The role of a lawyer in mediation is not confrontational like at trial, i.e. the lawyer is not required to question the evidence or estimate the truthfulness of each party. The lawyer only facilitates the process of resolving a dispute and should draw up a correct memorandum once the matter has been settled.

Interestingly, in several countries like the United Kingdom alternative dispute resolution means the procedure which is called mediation in other countries.

Collaborative law or collaborative divorce is another form of alternative dispute resolution which involves an attorney presented by each party to facilitate the resolution process within the limits of specifically contracted terms. The solution is sought for and reached with the help of the attorneys and experts which the parties choose on the basis of mutual agreement. Like in mediation, no resolution is imposed on the parties. Strictly speaking, collaborative law is a formalized process and a part of official litigation rather than a purely alternative resolution approach. However, it is described as a type of ADR because it relies on its methodology in attitudes and elements of process.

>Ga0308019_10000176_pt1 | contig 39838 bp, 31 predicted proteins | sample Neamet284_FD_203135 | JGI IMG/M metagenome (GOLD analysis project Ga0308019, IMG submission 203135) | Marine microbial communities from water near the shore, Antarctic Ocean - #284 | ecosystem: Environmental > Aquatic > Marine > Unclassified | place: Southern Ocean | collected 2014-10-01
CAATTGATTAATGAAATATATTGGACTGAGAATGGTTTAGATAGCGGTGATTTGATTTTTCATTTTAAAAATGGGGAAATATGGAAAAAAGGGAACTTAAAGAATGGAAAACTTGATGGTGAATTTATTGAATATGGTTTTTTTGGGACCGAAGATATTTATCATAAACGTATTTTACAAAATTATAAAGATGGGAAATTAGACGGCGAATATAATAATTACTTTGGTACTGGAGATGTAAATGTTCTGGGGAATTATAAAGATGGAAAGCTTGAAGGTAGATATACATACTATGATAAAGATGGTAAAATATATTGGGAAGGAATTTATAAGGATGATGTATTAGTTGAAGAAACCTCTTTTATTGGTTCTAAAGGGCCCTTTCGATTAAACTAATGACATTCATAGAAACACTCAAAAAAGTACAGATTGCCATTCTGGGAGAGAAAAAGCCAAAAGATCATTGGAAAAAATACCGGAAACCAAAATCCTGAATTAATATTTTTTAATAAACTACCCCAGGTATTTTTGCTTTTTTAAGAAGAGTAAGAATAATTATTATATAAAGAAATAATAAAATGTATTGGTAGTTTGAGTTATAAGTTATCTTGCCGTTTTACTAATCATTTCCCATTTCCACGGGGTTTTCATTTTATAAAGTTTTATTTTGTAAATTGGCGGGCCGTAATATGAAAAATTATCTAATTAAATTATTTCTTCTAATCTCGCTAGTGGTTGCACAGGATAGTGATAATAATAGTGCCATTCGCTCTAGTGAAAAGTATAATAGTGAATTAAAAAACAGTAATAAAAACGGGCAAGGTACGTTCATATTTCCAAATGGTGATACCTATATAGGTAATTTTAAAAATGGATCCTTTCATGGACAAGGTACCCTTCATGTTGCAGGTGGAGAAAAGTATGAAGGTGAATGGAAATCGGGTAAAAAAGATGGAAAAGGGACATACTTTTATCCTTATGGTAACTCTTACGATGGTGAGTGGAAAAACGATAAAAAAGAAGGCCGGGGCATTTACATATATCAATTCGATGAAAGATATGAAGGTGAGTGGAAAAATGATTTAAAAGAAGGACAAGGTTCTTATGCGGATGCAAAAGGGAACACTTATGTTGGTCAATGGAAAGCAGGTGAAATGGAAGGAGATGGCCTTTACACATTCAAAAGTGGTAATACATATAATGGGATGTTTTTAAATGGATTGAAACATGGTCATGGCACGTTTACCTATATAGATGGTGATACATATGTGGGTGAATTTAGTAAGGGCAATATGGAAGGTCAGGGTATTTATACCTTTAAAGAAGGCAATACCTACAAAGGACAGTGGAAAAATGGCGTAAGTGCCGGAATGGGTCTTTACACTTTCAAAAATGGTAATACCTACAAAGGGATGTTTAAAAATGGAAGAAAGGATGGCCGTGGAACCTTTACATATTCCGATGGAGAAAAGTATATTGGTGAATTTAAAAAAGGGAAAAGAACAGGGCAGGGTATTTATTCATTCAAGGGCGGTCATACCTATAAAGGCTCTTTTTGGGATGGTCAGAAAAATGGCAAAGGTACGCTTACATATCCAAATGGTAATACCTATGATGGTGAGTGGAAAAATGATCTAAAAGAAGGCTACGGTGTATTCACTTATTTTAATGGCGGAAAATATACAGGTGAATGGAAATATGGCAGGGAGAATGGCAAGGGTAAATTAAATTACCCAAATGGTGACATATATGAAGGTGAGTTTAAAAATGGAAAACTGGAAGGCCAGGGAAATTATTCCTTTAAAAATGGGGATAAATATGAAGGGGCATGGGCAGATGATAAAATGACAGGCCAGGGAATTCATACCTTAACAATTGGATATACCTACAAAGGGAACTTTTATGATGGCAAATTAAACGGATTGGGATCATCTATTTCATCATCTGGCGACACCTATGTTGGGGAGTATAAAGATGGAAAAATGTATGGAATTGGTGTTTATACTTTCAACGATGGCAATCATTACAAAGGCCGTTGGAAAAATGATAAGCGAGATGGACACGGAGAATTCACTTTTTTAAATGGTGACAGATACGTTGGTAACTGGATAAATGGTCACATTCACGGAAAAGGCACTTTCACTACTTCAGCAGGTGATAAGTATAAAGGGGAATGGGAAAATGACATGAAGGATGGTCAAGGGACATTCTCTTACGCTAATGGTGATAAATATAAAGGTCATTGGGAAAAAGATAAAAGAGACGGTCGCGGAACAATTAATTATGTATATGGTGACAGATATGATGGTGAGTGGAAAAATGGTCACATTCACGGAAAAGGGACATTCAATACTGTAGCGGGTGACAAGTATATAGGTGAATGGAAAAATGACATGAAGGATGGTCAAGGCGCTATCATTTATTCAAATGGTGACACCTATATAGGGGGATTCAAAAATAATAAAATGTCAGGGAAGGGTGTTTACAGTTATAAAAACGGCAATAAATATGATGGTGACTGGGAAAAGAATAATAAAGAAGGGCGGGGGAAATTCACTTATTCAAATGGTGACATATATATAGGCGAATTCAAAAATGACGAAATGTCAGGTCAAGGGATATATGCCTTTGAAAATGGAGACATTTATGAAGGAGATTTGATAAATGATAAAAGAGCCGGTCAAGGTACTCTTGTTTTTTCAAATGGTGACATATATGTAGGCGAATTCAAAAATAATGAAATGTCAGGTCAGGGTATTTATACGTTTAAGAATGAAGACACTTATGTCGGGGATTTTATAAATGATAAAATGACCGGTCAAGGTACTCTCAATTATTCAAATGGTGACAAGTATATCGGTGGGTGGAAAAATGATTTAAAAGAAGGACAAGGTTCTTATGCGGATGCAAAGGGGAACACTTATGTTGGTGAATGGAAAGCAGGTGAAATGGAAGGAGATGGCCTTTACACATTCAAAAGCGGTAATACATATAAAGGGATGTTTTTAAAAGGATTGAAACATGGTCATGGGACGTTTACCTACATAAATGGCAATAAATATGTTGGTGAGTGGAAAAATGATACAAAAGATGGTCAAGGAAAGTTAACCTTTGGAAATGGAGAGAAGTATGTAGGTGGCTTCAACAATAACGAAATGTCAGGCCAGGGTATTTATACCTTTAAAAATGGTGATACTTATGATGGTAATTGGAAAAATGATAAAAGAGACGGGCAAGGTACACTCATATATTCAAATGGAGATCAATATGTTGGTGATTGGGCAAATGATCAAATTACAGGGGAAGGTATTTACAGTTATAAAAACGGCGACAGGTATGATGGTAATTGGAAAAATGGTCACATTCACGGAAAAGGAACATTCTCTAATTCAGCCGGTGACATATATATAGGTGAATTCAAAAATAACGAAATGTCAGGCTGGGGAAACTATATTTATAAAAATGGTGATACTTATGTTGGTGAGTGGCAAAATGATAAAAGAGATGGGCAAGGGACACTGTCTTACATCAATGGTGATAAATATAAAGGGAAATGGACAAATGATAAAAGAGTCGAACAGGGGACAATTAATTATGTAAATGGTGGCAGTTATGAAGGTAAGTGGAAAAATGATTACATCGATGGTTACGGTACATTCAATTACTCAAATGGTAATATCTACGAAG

Other forms of alternative dispute resolution include the following:

  • Case evaluation
  • Early neutral evaluation
  • Family group conference
  • Neutral fact-finding
  • Ombuds
  • Conciliation
  • Mini-Trials
  • Mediation-arbitration
  • Arbitration-mediation
  • Rights-based mediation
  • Interest-based mediation

Case evaluation involves a representative of the third party in the role of a neutral case evaluator who is addressed counsel the parties on the relative advantages and disadvantages of their respective positions and estimates the likely outcome of the dispute if taken to court or arbitrator. Overall, case evaluation is a service which can serve as a preliminary step in dispute resolution.

In contrast, early neutral evaluation may take place after a case has been issued to court. In early neutral evaluation, an expert investigates the case and gives a balanced and neutral evaluation of each party’s perspectives in the dispute. The advantage of this approach is that neutral evaluation gives parties an objective picture of the case and, as a result, moves them towards compromise and agreement.